Non-votes aren't half-votes.

Sun Feb 27 01:01:25 PST 2000

>Mr. O. wrote --
>I've always said that if it turns out to  be impossible to get a good rank
>method enacted, then Approval should be proposed.
>D- I do not Mr. O. was on the EM list when I noted that Approval is 
>because it lacks number voting and head to head pairing.

Of course. That's why it's Approval and not pairwise-count.
But Approval is much better than any but the very best rank-count
methods. That's why I said that if we can't get a _good_
rank-count, then we're better off with Approval.

>True rankings
>47 A
>4   AB
>48 B
>1   C
>A has a true first choice majority (51).  B wins using Approval (52 B).
>(i.e. the 4 AB voters by making second choices defeat their first choice).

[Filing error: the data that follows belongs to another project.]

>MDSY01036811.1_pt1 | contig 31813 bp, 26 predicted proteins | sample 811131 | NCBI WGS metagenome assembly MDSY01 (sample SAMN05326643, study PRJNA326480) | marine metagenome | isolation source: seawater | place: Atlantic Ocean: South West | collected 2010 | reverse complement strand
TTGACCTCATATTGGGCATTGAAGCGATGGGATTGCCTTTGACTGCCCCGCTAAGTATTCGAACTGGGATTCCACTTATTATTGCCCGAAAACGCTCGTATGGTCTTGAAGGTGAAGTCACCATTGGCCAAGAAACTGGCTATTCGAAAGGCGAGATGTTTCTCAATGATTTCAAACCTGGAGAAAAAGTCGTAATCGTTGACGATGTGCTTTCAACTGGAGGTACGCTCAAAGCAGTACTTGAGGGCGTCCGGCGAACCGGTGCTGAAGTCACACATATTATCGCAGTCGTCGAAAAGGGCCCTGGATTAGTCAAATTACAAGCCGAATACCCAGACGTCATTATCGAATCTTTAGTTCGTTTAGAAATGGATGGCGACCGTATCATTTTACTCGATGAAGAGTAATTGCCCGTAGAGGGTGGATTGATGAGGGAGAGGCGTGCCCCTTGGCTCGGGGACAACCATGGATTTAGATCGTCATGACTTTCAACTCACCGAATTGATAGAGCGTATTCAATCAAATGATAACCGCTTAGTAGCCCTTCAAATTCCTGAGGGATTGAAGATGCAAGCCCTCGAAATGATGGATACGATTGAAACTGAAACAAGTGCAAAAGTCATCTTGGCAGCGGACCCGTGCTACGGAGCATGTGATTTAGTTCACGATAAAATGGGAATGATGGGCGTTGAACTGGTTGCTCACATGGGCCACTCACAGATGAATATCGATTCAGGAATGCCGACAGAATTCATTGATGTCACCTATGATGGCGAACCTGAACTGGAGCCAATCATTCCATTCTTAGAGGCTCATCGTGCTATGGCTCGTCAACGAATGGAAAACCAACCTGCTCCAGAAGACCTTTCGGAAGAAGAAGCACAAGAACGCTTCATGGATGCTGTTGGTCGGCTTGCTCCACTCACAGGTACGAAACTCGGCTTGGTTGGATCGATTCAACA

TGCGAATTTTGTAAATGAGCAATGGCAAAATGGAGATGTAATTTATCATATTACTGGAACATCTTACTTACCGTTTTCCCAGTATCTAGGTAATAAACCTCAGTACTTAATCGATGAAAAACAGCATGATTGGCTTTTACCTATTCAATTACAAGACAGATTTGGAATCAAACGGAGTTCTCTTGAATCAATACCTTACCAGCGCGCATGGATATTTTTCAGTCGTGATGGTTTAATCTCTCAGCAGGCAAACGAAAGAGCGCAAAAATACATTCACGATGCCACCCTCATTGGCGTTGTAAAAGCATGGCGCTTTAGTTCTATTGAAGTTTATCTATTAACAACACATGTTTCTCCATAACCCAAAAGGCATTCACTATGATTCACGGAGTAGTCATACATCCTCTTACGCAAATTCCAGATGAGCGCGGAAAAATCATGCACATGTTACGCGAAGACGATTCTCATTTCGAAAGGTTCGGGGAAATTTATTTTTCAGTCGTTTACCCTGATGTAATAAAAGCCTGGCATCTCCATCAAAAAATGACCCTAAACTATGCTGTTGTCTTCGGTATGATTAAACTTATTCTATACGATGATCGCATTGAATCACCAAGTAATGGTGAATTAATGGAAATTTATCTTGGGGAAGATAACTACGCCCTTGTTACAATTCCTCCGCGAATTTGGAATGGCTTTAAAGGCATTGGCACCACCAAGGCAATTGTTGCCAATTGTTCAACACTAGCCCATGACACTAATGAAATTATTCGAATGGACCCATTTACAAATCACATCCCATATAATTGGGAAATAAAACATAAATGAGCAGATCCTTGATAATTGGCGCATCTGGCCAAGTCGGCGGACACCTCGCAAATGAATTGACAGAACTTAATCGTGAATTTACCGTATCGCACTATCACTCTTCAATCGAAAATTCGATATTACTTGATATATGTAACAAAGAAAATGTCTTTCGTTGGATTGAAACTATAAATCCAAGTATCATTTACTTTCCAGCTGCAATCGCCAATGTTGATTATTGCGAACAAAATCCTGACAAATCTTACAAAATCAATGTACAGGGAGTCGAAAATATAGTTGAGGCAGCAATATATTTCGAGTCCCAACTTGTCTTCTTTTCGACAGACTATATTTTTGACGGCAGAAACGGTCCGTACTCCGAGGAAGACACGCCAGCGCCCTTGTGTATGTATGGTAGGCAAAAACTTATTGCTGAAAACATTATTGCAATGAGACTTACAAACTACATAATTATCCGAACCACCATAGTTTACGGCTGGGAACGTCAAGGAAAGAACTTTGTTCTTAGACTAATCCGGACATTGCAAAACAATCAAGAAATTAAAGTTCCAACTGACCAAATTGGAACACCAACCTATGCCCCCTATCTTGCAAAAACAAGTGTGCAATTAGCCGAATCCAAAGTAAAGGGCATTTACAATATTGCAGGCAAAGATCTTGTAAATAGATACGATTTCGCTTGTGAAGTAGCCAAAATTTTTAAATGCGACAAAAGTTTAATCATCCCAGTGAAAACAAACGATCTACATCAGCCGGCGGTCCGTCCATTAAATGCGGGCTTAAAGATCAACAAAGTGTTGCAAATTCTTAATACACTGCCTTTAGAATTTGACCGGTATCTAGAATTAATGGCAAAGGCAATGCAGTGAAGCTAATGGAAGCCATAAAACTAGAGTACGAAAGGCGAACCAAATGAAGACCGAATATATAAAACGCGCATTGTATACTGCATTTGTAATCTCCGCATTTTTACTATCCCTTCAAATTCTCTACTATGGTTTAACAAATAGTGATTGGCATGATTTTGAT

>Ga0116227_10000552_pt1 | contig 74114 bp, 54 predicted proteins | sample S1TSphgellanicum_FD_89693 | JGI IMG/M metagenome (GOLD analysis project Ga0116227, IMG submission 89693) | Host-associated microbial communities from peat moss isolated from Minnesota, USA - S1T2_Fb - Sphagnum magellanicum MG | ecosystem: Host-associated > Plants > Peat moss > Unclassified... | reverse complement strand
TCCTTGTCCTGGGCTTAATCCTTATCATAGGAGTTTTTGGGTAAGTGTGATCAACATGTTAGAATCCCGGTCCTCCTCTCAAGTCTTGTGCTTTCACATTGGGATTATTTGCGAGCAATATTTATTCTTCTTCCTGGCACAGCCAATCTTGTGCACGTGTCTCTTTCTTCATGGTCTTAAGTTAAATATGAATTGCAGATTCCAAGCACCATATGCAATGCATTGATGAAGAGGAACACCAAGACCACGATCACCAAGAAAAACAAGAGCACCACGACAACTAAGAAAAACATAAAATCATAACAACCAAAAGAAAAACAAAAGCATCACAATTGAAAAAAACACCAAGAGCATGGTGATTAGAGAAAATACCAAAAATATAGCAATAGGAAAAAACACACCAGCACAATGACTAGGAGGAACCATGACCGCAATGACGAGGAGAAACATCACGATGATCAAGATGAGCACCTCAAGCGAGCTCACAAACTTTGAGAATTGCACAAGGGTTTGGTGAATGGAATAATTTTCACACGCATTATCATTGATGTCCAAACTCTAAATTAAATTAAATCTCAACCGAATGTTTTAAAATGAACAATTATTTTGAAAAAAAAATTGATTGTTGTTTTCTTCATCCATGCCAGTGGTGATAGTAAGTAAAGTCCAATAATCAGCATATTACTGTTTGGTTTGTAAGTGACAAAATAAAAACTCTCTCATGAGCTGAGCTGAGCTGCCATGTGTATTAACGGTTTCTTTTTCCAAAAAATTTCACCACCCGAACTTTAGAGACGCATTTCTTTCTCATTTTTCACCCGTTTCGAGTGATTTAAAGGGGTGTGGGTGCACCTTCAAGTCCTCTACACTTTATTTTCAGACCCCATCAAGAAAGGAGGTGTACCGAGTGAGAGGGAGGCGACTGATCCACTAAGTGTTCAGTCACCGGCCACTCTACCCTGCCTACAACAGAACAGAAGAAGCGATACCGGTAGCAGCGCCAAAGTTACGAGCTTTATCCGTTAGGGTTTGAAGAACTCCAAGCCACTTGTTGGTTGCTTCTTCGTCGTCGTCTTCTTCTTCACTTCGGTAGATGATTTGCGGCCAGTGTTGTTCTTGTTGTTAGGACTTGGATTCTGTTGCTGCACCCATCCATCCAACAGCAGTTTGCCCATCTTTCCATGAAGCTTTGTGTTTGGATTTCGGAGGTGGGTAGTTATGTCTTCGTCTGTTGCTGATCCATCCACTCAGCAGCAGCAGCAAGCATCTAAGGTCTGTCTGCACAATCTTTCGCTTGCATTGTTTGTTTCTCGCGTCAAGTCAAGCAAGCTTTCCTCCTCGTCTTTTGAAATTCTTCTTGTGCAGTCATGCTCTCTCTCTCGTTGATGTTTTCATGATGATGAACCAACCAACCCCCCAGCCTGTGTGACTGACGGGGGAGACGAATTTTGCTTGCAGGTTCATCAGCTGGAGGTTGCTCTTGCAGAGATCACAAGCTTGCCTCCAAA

>In close elections the leading candidate(s) would try to discourage second,
>etc. choices if Approval was being used.  The Approval defect lead to
That depends on the merits of the candidates and the various
frontrunner probabilities.

>I also note that Approval voting in effect gives tie votes to each of the
>candidates voted for (i.e. one vote to each choice voted for).

Sure, because it isn't a rank method.

I personally like a _good_ rank method, but not a bad one.

>BUT, for executive and judicial offices there are highest majority reasons 
>use Approval at least temporarily even with its defect until number voting 

Yes, good point. If it will take a long time to get a good
rank method adopted, then there's no reason not to at least
do Plurality right in the meantime, which means using Approval
in the meantime. That's true even if you strongly prefer a
rank method to Approval.

Mike Ossipoff

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